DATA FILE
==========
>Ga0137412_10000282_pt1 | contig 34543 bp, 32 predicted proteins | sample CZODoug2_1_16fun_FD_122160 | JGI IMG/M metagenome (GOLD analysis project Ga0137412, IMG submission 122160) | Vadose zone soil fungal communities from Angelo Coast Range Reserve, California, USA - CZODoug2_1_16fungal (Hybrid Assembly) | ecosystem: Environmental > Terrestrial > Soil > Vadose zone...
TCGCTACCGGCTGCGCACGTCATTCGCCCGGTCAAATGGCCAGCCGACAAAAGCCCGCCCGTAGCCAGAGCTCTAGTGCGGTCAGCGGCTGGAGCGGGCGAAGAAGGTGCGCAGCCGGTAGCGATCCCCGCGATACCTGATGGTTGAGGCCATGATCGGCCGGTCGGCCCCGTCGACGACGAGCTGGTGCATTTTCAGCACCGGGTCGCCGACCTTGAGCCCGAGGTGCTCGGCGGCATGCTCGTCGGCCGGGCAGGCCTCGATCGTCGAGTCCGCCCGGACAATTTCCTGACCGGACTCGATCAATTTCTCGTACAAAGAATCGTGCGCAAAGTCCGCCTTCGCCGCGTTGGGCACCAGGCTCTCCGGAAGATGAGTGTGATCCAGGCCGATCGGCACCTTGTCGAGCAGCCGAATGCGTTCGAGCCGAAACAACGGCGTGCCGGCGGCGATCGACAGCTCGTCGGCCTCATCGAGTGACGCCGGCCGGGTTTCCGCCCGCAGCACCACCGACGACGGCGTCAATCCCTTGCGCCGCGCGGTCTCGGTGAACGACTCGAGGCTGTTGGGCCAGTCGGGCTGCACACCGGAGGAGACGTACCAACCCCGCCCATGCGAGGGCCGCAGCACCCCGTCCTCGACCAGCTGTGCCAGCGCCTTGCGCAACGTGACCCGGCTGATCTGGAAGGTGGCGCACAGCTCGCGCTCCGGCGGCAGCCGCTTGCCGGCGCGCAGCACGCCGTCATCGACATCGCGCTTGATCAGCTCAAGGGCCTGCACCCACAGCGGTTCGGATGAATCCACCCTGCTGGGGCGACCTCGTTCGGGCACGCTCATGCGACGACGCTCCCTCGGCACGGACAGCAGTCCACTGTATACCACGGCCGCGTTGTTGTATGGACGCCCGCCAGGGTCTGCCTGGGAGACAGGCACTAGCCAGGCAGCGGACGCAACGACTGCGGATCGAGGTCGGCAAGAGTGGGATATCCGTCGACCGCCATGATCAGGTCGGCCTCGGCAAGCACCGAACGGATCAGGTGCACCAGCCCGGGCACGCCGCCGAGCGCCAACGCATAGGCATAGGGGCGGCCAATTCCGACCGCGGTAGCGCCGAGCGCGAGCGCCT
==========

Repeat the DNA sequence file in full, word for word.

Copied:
>Ga0137412_10000282_pt1 | contig 34543 bp, 32 predicted proteins | sample CZODoug2_1_16fun_FD_122160 | JGI IMG/M metagenome (GOLD analysis project Ga0137412, IMG submission 122160) | Vadose zone soil fungal communities from Angelo Coast Range Reserve, California, USA - CZODoug2_1_16fungal (Hybrid Assembly) | ecosystem: Environmental > Terrestrial > Soil > Vadose zone...
TCGCTACCGGCTGCGCACGTCATTCGCCCGGTCAAATGGCCAGCCGACAAAAGCCCGCCCGTAGCCAGAGCTCTAGTGCGGTCAGCGGCTGGAGCGGGCGAAGAAGGTGCGCAGCCGGTAGCGATCCCCGCGATACCTGATGGTTGAGGCCATGATCGGCCGGTCGGCCCCGTCGACGACGAGCTGGTGCATTTTCAGCACCGGGTCGCCGACCTTGAGCCCGAGGTGCTCGGCGGCATGCTCGTCGGCCGGGCAGGCCTCGATCGTCGAGTCCGCCCGGACAATTTCCTGACCGGACTCGATCAATTTCTCGTACAAAGAATCGTGCGCAAAGTCCGCCTTCGCCGCGTTGGGCACCAGGCTCTCCGGAAGATGAGTGTGATCCAGGCCGATCGGCACCTTGTCGAGCAGCCGAATGCGTTCGAGCCGAAACAACGGCGTGCCGGCGGCGATCGACAGCTCGTCGGCCTCATCGAGTGACGCCGGCCGGGTTTCCGCCCGCAGCACCACCGACGACGGCGTCAATCCCTTGCGCCGCGCGGTCTCGGTGAACGACTCGAGGCTGTTGGGCCAGTCGGGCTGCACACCGGAGGAGACGTACCAACCCCGCCCATGCGAGGGCCGCAGCACCCCGTCCTCGACCAGCTGTGCCAGCGCCTTGCGCAACGTGACCCGGCTGATCTGGAAGGTGGCGCACAGCTCGCGCTCCGGCGGCAGCCGCTTGCCGGCGCGCAGCACGCCGTCATCGACATCGCGCTTGATCAGCTCAAGGGCCTGCACCCACAGCGGTTCGGATGAATCCACCCTGCTGGGGCGACCTCGTTCGGGCACGCTCATGCGACGACGCTCCCTCGGCACGGACAGCAGTCCACTGTATACCACGGCCGCGTTGTTGTATGGACGCCCGCCAGGGTCTGCCTGGGAGACAGGCACTAGCCAGGCAGCGGACGCAACGACTGCGGATCGAGGTCGGCAAGAGTGGGATATCCGTCGACCGCCATGATCAGGTCGGCCTCGGCAAGCACCGAACGGATCAGGTGCACCAGCCCGGGCACGCCGCCGAGCGCCAACGCATAGGCATAGGGGCGGCCAATTCCGACCGCGGTAGCGCCGAGCGCGAGCGCCT